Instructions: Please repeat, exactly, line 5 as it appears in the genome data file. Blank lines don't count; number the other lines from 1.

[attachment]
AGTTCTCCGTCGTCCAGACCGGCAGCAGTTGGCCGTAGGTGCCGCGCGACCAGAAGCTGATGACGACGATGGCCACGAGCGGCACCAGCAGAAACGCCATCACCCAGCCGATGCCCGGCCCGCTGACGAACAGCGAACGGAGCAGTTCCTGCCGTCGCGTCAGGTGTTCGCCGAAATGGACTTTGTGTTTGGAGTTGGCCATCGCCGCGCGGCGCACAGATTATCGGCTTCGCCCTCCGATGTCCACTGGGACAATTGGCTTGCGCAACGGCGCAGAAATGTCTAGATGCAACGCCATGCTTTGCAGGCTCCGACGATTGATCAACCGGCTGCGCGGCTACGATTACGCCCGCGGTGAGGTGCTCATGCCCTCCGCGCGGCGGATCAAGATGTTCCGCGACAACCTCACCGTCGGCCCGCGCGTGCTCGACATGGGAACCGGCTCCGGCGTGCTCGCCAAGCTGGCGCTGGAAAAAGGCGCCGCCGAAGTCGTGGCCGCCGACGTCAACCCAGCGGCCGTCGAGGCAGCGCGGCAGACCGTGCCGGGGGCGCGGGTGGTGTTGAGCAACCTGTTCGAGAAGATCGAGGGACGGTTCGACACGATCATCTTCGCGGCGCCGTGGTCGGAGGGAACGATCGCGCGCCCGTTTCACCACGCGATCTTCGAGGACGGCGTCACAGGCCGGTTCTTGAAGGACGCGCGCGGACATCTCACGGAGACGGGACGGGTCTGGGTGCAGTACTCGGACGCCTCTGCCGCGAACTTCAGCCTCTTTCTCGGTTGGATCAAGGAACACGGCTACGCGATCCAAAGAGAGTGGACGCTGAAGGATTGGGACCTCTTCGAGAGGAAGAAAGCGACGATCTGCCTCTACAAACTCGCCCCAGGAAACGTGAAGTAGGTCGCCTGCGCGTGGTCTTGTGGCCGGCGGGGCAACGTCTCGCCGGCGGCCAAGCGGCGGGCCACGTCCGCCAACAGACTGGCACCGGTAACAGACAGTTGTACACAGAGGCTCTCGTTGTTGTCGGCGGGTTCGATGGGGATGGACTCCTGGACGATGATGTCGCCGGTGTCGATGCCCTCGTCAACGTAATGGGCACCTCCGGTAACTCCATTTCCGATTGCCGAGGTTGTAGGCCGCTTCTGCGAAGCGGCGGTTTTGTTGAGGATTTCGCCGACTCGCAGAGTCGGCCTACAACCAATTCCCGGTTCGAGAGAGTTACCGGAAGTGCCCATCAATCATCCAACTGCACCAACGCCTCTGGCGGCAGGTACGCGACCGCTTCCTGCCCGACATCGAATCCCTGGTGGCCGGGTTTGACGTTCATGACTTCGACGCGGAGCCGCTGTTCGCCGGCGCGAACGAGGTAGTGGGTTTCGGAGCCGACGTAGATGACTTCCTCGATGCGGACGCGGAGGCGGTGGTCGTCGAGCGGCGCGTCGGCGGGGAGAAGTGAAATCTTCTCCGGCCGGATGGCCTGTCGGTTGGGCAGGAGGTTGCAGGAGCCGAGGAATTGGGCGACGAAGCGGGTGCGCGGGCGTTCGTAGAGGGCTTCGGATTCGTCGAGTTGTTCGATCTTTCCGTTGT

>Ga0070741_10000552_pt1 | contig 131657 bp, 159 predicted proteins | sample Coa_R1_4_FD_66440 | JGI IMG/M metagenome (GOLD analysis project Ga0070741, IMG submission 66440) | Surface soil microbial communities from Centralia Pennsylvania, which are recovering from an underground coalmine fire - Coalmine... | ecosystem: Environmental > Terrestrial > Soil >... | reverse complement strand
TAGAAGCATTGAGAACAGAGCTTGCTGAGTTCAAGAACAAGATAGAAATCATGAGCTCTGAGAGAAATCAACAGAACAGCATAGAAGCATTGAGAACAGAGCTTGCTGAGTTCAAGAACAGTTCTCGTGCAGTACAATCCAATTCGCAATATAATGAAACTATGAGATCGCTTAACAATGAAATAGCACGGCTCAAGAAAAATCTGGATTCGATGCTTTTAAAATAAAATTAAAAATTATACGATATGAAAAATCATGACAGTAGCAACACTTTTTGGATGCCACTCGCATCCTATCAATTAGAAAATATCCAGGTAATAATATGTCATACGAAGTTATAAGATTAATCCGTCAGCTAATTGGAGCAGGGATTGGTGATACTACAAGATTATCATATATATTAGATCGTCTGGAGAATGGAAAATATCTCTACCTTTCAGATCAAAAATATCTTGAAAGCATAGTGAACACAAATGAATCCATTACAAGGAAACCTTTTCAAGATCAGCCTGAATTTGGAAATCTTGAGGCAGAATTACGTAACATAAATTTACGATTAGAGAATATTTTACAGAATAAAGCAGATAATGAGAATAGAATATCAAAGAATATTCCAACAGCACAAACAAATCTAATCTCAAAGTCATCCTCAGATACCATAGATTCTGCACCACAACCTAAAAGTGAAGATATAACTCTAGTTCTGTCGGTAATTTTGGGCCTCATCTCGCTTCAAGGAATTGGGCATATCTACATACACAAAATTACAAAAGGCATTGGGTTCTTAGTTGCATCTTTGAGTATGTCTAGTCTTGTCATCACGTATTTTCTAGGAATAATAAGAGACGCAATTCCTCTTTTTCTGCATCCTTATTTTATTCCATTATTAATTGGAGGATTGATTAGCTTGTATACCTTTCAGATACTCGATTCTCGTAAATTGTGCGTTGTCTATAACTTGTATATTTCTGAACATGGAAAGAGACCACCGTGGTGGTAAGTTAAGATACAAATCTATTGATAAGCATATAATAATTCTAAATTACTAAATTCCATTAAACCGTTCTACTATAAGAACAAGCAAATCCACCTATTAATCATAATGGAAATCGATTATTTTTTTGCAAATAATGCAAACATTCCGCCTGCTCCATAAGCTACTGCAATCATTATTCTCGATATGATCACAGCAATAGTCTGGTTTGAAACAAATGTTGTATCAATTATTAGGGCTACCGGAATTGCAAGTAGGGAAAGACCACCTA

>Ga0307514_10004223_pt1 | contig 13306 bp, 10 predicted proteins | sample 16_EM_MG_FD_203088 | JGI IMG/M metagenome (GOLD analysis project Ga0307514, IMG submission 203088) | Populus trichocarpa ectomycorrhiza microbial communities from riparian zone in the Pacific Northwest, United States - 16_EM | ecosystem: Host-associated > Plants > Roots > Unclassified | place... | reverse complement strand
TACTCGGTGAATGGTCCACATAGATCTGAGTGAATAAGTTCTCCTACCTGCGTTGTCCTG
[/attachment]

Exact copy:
TACTCGGTGAATGGTCCACATAGATCTGAGTGAATAAGTTCTCCTACCTGCGTTGTCCTG